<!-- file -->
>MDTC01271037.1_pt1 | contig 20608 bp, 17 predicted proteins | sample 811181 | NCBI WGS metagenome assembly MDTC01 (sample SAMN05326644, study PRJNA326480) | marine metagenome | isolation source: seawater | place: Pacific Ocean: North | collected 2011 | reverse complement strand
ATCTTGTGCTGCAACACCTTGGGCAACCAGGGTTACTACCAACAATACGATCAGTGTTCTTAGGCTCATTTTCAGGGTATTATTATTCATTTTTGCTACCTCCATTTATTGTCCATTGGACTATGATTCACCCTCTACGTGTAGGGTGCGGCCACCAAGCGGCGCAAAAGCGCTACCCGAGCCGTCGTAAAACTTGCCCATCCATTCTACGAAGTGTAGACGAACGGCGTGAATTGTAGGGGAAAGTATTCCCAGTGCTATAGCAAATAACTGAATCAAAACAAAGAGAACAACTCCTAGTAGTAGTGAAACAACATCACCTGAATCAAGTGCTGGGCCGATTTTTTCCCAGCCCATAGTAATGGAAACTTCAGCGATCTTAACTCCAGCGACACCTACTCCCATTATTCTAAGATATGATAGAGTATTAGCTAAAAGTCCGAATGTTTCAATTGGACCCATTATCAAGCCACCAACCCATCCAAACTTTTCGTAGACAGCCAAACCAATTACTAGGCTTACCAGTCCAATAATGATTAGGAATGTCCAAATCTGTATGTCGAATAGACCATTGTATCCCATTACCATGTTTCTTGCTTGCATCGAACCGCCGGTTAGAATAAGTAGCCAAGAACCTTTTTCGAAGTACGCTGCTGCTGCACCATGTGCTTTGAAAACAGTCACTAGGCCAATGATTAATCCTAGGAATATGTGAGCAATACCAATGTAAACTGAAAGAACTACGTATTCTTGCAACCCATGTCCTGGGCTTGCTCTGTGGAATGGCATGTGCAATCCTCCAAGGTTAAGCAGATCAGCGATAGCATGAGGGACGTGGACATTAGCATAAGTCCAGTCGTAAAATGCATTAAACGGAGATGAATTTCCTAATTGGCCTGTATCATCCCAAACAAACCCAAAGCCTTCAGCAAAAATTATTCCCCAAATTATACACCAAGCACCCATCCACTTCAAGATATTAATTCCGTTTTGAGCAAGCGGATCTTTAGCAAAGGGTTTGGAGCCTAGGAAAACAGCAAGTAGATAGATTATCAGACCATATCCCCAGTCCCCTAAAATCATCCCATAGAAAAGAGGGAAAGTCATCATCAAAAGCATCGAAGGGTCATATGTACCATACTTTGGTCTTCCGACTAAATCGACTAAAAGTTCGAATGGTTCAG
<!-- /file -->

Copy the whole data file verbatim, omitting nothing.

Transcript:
>MDTC01271037.1_pt1 | contig 20608 bp, 17 predicted proteins | sample 811181 | NCBI WGS metagenome assembly MDTC01 (sample SAMN05326644, study PRJNA326480) | marine metagenome | isolation source: seawater | place: Pacific Ocean: North | collected 2011 | reverse complement strand
ATCTTGTGCTGCAACACCTTGGGCAACCAGGGTTACTACCAACAATACGATCAGTGTTCTTAGGCTCATTTTCAGGGTATTATTATTCATTTTTGCTACCTCCATTTATTGTCCATTGGACTATGATTCACCCTCTACGTGTAGGGTGCGGCCACCAAGCGGCGCAAAAGCGCTACCCGAGCCGTCGTAAAACTTGCCCATCCATTCTACGAAGTGTAGACGAACGGCGTGAATTGTAGGGGAAAGTATTCCCAGTGCTATAGCAAATAACTGAATCAAAACAAAGAGAACAACTCCTAGTAGTAGTGAAACAACATCACCTGAATCAAGTGCTGGGCCGATTTTTTCCCAGCCCATAGTAATGGAAACTTCAGCGATCTTAACTCCAGCGACACCTACTCCCATTATTCTAAGATATGATAGAGTATTAGCTAAAAGTCCGAATGTTTCAATTGGACCCATTATCAAGCCACCAACCCATCCAAACTTTTCGTAGACAGCCAAACCAATTACTAGGCTTACCAGTCCAATAATGATTAGGAATGTCCAAATCTGTATGTCGAATAGACCATTGTATCCCATTACCATGTTTCTTGCTTGCATCGAACCGCCGGTTAGAATAAGTAGCCAAGAACCTTTTTCGAAGTACGCTGCTGCTGCACCATGTGCTTTGAAAACAGTCACTAGGCCAATGATTAATCCTAGGAATATGTGAGCAATACCAATGTAAACTGAAAGAACTACGTATTCTTGCAACCCATGTCCTGGGCTTGCTCTGTGGAATGGCATGTGCAATCCTCCAAGGTTAAGCAGATCAGCGATAGCATGAGGGACGTGGACATTAGCATAAGTCCAGTCGTAAAATGCATTAAACGGAGATGAATTTCCTAATTGGCCTGTATCATCCCAAACAAACCCAAAGCCTTCAGCAAAAATTATTCCCCAAATTATACACCAAGCACCCATCCACTTCAAGATATTAATTCCGTTTTGAGCAAGCGGATCTTTAGCAAAGGGTTTGGAGCCTAGGAAAACAGCAAGTAGATAGATTATCAGACCATATCCCCAGTCCCCTAAAATCATCCCATAGAAAAGAGGGAAAGTCATCATCAAAAGCATCGAAGGGTCATATGTACCATACTTTGGTCTTCCGACTAAATCGACTAAAAGTTCGAATGGTTCAG